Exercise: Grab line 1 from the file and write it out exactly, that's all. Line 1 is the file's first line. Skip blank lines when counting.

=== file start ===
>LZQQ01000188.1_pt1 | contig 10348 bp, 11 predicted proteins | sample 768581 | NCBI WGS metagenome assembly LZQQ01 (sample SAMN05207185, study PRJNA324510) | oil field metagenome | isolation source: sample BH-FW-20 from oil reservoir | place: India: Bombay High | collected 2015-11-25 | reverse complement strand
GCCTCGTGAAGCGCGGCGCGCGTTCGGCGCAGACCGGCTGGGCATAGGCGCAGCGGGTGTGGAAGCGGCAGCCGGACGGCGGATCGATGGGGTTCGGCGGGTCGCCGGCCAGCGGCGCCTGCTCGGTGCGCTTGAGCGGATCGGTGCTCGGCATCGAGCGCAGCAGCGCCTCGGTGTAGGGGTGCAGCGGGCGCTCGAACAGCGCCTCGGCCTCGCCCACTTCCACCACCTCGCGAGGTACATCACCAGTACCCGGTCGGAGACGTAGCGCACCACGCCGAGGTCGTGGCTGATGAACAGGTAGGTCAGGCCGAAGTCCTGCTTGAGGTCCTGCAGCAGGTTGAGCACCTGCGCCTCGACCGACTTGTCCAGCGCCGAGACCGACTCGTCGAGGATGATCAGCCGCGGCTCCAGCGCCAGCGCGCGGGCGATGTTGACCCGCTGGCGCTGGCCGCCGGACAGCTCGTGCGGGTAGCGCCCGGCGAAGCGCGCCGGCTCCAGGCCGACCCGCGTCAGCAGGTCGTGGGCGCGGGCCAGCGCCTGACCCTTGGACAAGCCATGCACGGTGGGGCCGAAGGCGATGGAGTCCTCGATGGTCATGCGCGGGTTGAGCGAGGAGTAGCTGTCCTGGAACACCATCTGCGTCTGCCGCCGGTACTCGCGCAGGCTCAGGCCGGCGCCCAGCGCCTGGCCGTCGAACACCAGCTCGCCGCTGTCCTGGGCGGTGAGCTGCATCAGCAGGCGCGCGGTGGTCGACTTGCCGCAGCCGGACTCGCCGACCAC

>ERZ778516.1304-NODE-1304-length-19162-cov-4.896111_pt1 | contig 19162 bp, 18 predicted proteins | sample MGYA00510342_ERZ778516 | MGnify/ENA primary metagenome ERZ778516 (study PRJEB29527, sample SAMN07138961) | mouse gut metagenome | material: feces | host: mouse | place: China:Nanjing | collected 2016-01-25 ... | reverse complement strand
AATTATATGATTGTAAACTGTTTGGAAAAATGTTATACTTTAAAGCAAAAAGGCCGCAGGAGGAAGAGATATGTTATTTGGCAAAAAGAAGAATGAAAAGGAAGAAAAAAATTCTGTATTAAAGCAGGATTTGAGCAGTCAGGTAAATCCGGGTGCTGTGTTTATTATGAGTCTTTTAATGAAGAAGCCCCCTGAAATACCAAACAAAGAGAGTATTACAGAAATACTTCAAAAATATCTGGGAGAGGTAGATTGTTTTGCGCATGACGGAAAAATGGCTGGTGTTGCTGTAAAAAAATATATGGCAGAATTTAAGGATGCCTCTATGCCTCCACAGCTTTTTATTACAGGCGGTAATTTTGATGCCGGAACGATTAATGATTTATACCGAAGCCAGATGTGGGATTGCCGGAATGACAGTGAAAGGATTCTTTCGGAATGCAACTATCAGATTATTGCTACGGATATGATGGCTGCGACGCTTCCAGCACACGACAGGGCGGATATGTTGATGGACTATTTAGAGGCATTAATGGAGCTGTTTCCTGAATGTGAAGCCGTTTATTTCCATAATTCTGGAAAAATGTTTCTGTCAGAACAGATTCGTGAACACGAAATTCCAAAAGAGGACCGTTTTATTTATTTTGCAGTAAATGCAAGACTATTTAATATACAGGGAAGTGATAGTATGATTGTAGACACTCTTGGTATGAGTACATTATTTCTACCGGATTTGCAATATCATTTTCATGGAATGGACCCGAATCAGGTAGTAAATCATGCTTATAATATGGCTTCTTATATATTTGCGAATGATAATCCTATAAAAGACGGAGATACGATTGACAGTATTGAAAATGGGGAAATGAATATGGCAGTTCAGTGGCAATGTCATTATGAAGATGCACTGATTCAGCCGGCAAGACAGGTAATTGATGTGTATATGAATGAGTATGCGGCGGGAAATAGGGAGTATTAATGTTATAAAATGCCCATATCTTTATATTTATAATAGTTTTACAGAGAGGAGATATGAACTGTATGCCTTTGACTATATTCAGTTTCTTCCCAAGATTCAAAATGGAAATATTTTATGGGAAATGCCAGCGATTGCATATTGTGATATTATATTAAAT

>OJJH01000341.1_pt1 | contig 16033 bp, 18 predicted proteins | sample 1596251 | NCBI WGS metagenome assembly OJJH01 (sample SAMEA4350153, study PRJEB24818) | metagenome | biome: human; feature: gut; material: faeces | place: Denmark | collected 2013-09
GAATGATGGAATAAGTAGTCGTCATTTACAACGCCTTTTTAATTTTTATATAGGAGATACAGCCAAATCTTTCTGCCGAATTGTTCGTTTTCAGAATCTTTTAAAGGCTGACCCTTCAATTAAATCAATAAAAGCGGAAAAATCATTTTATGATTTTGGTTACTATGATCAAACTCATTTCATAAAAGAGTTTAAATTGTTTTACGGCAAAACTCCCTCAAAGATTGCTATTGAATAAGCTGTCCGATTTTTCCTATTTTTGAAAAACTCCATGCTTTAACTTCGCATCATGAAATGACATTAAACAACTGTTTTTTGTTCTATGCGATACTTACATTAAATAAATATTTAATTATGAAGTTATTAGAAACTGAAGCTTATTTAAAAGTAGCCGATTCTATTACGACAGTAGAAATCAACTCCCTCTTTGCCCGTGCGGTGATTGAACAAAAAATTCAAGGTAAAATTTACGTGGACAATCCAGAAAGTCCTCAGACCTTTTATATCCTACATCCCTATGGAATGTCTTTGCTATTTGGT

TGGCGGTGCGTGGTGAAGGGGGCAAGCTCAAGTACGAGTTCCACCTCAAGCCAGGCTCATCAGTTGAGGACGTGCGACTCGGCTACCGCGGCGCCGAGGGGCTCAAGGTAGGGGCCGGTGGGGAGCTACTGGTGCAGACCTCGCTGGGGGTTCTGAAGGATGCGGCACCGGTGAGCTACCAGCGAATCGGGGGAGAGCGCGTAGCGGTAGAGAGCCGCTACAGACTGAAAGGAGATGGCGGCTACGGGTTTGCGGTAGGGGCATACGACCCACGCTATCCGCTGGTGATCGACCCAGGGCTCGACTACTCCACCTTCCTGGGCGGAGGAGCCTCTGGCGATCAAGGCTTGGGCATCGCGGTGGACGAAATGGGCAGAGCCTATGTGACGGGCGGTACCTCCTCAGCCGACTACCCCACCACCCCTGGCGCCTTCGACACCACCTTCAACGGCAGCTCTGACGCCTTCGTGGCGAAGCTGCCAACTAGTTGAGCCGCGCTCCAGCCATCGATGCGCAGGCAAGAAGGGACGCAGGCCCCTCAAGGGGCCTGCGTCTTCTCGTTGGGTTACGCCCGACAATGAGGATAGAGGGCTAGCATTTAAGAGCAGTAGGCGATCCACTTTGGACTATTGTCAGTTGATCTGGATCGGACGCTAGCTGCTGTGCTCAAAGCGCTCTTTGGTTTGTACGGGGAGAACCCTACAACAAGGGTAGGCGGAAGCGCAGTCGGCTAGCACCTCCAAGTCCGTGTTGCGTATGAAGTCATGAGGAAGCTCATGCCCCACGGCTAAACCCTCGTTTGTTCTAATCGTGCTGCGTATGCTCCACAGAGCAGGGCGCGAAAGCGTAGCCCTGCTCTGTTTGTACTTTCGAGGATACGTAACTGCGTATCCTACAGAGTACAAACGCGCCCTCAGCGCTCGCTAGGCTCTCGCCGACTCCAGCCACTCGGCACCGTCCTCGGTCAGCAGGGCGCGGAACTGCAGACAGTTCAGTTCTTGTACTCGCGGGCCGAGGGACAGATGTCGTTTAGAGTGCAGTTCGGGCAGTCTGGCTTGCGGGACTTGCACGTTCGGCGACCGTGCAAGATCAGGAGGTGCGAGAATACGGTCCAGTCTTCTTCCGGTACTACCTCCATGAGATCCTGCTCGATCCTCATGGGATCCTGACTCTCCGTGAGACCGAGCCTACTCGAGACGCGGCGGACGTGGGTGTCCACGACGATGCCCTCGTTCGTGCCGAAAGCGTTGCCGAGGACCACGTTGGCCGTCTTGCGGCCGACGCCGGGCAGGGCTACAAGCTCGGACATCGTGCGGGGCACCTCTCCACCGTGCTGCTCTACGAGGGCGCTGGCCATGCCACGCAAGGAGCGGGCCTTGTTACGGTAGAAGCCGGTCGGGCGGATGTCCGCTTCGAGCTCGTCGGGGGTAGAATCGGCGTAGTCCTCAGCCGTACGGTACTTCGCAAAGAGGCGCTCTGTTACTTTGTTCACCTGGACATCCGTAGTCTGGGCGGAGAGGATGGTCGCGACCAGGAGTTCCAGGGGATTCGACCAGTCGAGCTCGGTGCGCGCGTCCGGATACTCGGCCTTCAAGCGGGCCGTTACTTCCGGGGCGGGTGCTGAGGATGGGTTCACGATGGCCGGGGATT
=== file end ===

>LZQQ01000188.1_pt1 | contig 10348 bp, 11 predicted proteins | sample 768581 | NCBI WGS metagenome assembly LZQQ01 (sample SAMN05207185, study PRJNA324510) | oil field metagenome | isolation source: sample BH-FW-20 from oil reservoir | place: India: Bombay High | collected 2015-11-25 | reverse complement strand